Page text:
Hey, parents, get ready for your kids to cram: Due to Federal Race to the Top funding rules, the Department of Education is currently working on an additional series of tests for its students which, while giving scores to kids, will actually be testing teachers. Details are still being hammered out but the new system could mean up to 16 new additional tests, possibly administered in two parts, for students between 3rd and 12th grades.

With $700 million in NY state Race to the Funds money at stake, the city is racing to start the exams during the next school year. The law requires teachers to be evaluated on a scale from “ineffective” to “highly effective,” with teachers facing the chopping block if they are "ineffective" for two years in a row. Further, under the law, 40 percent of a teacher's grade will be based on standardized tests or other “rigorous, comparable” measures of student performance (half would be based on state-wide tests while the other half would be based on local district-based criteria). Therefore, the city schools system is aiming to use up to a quarter of its $256 million of the grant money on the new tests, which would be administered twice during the year.

One principal at a school with federal assistance that has used a prototype test seemed pleased with the results, telling the Times that “it’s about the kid being brave enough to tackle something when they don’t know where they are going to end up.” But anti-testing parents are already worried, with one saying, “We are not focusing on teaching and learning anymore; we are focusing on collecting data.”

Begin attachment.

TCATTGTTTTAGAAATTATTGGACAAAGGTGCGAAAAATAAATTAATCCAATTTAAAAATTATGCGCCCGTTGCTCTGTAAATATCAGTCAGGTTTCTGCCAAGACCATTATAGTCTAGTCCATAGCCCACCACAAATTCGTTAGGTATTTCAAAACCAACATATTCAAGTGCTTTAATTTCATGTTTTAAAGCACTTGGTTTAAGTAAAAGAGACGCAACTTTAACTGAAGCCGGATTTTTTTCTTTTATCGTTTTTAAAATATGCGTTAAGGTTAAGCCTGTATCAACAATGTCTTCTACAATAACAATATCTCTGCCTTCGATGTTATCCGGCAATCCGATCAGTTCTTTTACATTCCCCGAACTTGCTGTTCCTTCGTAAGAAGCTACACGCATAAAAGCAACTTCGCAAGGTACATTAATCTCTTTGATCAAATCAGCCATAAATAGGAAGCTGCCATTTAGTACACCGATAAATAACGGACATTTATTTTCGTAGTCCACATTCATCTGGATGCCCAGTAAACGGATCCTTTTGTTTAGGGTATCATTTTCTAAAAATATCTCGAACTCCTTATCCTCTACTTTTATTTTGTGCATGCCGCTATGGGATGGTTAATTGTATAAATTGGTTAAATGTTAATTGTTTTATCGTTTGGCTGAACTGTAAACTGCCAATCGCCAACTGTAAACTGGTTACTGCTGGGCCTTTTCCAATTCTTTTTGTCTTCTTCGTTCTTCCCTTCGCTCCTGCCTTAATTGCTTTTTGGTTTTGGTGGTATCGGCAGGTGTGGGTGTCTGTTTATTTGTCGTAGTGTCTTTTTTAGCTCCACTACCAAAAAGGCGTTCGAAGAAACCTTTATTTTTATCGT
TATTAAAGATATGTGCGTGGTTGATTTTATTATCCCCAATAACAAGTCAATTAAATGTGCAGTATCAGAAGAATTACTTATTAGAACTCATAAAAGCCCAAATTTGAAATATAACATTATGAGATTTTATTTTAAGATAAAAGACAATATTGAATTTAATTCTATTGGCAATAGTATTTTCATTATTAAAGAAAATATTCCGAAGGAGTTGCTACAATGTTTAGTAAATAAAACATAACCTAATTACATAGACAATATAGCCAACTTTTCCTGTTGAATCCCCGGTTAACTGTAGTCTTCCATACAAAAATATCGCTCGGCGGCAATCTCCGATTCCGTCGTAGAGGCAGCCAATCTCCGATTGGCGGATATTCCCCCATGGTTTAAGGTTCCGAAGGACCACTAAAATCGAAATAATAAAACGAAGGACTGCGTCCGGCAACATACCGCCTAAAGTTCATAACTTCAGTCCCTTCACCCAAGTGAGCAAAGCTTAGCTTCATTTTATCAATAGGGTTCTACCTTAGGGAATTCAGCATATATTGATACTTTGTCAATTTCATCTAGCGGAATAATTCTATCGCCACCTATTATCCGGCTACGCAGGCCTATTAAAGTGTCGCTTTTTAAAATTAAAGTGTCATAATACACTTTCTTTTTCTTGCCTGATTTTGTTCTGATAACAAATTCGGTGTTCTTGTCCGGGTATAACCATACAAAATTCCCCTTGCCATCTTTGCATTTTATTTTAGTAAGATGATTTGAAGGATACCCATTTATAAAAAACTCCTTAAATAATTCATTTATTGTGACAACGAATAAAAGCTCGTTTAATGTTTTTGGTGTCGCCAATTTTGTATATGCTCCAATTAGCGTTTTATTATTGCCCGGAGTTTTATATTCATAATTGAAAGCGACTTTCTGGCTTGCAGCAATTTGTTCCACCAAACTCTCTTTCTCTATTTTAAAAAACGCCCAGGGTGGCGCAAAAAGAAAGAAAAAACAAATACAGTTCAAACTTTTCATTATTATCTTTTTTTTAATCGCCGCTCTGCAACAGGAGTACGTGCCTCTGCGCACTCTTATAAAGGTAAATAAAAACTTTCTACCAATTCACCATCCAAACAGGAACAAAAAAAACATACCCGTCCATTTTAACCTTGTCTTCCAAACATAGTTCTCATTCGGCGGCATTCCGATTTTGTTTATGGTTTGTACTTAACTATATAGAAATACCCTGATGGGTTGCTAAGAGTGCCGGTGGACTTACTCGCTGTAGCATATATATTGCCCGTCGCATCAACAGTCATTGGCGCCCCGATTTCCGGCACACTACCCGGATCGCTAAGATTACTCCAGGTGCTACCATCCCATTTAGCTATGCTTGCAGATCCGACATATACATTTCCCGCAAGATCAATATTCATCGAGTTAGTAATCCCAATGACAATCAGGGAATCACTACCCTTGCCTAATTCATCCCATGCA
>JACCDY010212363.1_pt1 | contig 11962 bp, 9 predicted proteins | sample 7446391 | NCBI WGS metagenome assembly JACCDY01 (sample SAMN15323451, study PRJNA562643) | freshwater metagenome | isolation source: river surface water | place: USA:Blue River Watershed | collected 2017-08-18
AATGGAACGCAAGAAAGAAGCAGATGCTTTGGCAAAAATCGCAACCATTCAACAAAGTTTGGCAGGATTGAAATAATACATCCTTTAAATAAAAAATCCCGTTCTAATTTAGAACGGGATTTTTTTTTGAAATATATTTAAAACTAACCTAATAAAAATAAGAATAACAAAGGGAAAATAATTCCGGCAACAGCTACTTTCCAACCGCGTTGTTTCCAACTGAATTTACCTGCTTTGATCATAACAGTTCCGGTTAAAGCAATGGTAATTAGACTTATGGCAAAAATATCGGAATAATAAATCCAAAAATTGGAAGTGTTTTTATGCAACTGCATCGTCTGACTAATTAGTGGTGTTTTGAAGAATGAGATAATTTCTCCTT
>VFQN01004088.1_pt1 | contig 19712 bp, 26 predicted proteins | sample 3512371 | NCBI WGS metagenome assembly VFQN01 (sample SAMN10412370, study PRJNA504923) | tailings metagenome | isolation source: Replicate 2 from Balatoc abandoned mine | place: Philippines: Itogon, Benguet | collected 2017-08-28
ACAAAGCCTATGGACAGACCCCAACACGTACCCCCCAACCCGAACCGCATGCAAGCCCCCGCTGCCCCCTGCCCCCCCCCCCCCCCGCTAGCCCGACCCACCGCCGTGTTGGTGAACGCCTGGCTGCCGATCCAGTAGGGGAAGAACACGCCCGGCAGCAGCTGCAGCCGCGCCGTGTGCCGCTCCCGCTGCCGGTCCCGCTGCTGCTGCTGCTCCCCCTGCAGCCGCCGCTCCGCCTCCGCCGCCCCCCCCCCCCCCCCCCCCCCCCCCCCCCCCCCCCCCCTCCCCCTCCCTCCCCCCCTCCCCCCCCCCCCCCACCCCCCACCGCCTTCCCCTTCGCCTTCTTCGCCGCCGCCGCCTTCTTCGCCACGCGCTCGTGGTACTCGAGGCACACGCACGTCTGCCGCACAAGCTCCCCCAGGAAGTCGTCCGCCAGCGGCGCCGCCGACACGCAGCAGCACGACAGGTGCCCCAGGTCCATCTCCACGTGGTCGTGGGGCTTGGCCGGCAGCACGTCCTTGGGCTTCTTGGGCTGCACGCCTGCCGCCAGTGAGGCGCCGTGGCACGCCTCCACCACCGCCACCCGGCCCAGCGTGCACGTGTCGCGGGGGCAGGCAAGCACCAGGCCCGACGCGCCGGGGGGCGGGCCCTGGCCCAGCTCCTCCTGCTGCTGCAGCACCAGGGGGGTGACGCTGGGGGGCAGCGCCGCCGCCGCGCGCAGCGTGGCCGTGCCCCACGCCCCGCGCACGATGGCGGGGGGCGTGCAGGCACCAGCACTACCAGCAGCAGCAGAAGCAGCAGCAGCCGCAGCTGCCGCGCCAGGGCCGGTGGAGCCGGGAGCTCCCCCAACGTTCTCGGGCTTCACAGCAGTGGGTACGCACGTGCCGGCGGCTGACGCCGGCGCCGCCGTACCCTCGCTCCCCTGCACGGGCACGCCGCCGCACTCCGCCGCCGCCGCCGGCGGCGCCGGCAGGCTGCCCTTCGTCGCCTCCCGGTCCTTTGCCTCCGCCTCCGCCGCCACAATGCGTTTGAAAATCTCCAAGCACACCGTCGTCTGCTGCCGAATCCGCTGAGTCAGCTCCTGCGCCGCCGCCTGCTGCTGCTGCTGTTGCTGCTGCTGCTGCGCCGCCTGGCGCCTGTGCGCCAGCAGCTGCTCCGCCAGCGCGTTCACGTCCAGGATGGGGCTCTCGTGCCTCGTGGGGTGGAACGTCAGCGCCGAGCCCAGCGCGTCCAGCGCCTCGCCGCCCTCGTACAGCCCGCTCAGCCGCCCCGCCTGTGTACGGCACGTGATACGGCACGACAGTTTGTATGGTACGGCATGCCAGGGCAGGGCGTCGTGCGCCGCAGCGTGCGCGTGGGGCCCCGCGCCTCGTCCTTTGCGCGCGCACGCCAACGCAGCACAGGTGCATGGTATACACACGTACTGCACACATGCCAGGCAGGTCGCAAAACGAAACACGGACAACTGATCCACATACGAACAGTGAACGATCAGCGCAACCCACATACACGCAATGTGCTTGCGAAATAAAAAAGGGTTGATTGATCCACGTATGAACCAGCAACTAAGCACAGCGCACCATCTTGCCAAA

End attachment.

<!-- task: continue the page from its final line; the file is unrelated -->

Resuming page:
If the UFT approves the tests, they could be rolled out in nearly all the city's schools by the 2013-2014 school year. Not that teachers are looking forward to it. One teacher, in spite of all of his students passing the Algebra I test, was last year ranked in the fourth percentile for the system, complained to the Post, "All of my students were talented students, so if you're going to base their progress on a test that has a ceiling, you're going to have a tough time seeing improvement." Why was he ranked so low? According to the DOE, his students' scores should have averaged 711 (out of 800), but instead they only averaged 697.